October 24, 2014

Reservation's Healthy Start program at risk, endangered by lack of money, office space

 

Despite the search for office space, reservation babies keep arriving. They are born into families with high alcoholism rates, teen pregnancy and stratospheric unemployment. 


PINE RIDGE RESERVATION, S.D. – Small, delicate and vulnerable, babies born on the Pine Ridge Reservation can expect a life that will be inexhaustibly bleak. Their little lives will meld into wildly disproportionate social statistics on the Oglala Sioux reservation where the average median income hovers around $3,000 a year.

The hard scrabble region is a perfect match for Healthy Start, a pre-natal federal program that promotes family improvement through case management, site visits and classes. But finding safe office space on the reservation has hobbled the program meant to improve young lives. Northern Plains Healthy Start receives $1.2 million a year on a four-year federal grant.

Healthy Start boasts 105 programs in high risk areas including 39 states. The initiative, through the U.S. Department of Health and Human Services’ Health Resources and Services Administration (HRSA), reduces risk factors that lead to high infant mortality rates tied to racial disparities. Those factors include poor nutrition, substance abuse, diabetes, alcoholism, poverty, domestic violence and others.

Most of the health disparities hold sway on Pine Ridge.  With infant mortality on the reservation seven times the national average, December was a particularly hard month when two infants died. Those two babies were not enrolled in Healthy Start, officials said.

Two case managers work a 270-plus active client list in a makeshift office for pre-natal patients, post partum mothers and newborn infants.  “There’s a lot of people we’re not able to reach because our reservation is huge, over one million acres,” said case manager, Roberta Ecoffey.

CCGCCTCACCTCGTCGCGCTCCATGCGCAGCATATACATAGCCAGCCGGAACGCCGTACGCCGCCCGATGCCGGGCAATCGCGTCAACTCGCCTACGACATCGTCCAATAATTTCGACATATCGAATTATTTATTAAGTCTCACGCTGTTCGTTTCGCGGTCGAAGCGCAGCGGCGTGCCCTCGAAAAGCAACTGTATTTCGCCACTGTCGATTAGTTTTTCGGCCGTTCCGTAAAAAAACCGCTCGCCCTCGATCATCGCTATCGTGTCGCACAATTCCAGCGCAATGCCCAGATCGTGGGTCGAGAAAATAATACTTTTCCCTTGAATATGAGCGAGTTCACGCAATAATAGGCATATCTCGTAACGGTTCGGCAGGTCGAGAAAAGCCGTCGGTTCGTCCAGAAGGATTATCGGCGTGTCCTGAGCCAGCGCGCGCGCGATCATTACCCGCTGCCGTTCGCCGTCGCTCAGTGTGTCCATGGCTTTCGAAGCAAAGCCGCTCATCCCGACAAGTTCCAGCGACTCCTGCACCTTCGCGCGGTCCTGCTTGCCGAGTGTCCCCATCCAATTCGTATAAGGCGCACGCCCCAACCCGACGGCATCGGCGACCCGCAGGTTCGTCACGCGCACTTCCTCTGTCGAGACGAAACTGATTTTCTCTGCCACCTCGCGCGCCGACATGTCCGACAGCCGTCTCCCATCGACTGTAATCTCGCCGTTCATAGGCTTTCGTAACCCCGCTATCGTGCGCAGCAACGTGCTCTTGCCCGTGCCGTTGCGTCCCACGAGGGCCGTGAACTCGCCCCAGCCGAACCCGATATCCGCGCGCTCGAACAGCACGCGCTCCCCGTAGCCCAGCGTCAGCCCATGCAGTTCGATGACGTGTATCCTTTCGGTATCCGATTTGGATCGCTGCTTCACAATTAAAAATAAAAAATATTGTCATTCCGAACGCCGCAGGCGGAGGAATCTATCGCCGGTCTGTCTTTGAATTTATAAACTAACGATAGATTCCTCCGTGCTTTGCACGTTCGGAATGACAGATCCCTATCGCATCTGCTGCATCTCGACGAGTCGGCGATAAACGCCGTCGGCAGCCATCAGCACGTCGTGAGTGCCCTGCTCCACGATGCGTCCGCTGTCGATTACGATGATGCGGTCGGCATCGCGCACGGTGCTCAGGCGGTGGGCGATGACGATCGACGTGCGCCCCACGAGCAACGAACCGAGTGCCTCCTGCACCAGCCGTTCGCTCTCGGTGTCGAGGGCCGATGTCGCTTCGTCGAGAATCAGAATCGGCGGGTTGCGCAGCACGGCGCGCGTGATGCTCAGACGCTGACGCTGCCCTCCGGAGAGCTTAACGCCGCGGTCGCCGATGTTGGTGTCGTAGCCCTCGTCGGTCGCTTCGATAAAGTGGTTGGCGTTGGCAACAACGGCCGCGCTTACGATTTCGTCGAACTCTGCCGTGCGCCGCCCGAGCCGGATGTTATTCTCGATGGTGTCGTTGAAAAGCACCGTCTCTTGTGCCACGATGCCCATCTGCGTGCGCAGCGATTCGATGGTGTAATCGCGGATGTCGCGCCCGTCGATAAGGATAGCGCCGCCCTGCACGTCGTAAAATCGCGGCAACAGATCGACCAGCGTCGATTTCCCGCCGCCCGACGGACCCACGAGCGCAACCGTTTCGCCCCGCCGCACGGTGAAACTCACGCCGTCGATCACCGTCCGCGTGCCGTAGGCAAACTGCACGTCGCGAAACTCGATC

Healthy Start on Pine Ridge first lost its offices when asbestos overrun was discovered in the old Indian hospital. A back up plan to move into an old bingo hall backfired after mold was discovered on the site. Healthy Start then moved to a storage room in a local video store. That site was declared unfit by a health engineer after massive amounts of rat and mice droppings were discovered. Rodent waste raises the risk of contracting a Hantavirus especially when the heating is used. Clean up has been partial.

Despite the search for office space, reservation babies keep arriving. They are born into families with high alcoholism rates, teen pregnancy and stratospheric unemployment.  On Pine Ridge, men usually live until the age of 48 and women who reach 53 have already defied the odds. More than half the babies will likely be raised by grandparents at some point in their lives, statistics show.

Trouble shooting becomes a way of life on the reservation, Ecoffey said. A successful weekend is gauged by keeping warm and having enough to eat. Money the case workers earn can often go to meet out-of-pocket expenses not covered by grant monies. Gas is a big expense item.

“Sometimes a client will call and say they are walking,” she said. “And we’ll get into the car and go look for them.”

Case workers go and look for them because depression is a stronghold of young mothers on the reservation. Ecoffey said nearly every client reviewed for intake “rates off the charts,” in meeting depression criteria.

Meanwhile, their search for workable office space continues. Hopes are pinned on a campaign to build new offices if donors or grants are secured. But that is years away, advocates said. At present, Ecoffey said their end of Healthy Start receives about $200 to operate on per month. After salaries and expenses to eleven sites across a four-state (Iowa, Nebraska, North and South Dakota) area, HRSA funds don’t go far. Building a new facility with current grant funds is not doable, officials said.

“We kind of go into survival mode,” Ecoffey said. “We do what we can with what we have.”

Lack of office space for Healthy Start is further complicated by its sponsor agency, the Great Plains Tribal Chairman Health Board (GPTCHB), a nonprofit, in nearby Rapid City, SD which is already beset by a $1 million debt and a recent restructuring that reduced its employee base in late 2012.

Dr. Don Warne, an Oglala physician who also hails from the reservation, said that the GPTCHB administers various grants meant to help 18 tribes. Funds get spread pretty thinly, he said. The agency tried at one time to give the grant funds directly to the tribes but monies not being drawn down drew the ire of funding sources. Warne was a longtime senior policy advisor for GPTCHB.

“It’s a decent amount of money but then you’re talking about 18 tribes…” he said. “But then it’s terribly underfunded for the amount of work that needs to be done for the high risk population. We’re talking about one of the poorest tribes in the nation.”



Deanne Fitzmaurice  | COURTESY PHOTO

Healthy Start client, Miranda Day Boy, on the Pine Ridge Reservation in S.D. with her son Jasper. The case management program to reduce infant mortality on the reservation cannot find safe and adequate office space with more than 270 clients on their rolls.

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